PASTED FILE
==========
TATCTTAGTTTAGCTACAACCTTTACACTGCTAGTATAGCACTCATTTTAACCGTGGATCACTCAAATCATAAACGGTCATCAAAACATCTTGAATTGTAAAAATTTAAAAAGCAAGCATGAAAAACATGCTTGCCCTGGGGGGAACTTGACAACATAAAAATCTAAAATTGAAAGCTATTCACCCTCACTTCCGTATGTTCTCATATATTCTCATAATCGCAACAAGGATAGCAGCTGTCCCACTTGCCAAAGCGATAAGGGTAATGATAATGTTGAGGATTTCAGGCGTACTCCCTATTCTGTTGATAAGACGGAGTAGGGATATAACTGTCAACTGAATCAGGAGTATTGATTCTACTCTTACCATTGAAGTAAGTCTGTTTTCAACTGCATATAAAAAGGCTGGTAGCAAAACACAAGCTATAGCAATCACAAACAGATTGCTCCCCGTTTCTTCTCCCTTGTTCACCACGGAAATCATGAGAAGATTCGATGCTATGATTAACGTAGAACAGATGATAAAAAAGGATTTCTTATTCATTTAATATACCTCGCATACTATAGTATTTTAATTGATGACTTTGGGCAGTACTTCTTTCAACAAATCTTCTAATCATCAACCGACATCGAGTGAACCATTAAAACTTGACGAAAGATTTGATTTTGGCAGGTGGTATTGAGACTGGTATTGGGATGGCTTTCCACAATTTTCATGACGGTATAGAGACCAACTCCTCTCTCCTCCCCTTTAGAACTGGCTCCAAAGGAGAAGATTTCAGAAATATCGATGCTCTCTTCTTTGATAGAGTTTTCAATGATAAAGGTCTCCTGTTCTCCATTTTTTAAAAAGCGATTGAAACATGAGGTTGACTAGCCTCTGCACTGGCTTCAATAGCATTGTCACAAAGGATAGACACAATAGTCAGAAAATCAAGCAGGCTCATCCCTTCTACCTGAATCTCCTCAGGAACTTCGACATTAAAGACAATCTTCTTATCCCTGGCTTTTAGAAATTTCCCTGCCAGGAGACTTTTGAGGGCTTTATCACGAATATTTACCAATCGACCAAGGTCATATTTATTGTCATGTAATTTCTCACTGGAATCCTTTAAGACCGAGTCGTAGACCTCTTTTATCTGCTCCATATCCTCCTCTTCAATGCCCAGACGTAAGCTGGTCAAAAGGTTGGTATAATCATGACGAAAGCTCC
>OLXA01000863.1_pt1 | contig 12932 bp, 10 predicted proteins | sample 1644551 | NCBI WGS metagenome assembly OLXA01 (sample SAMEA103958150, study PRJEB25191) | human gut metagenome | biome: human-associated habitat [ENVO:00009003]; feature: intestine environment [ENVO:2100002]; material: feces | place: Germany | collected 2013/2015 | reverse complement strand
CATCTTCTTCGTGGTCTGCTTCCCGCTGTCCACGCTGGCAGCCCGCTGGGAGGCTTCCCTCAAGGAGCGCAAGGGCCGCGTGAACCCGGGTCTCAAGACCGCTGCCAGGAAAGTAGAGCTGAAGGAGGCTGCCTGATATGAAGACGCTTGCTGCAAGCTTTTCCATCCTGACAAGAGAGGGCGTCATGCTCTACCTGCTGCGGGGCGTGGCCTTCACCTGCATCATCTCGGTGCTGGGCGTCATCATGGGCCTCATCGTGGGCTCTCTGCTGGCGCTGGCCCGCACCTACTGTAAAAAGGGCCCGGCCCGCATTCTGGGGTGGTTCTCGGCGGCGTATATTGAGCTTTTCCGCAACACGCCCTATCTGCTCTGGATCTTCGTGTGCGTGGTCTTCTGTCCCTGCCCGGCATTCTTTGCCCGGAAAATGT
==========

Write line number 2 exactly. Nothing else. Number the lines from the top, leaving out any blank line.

>OLXA01000863.1_pt1 | contig 12932 bp, 10 predicted proteins | sample 1644551 | NCBI WGS metagenome assembly OLXA01 (sample SAMEA103958150, study PRJEB25191) | human gut metagenome | biome: human-associated habitat [ENVO:00009003]; feature: intestine environment [ENVO:2100002]; material: feces | place: Germany | collected 2013/2015 | reverse complement strand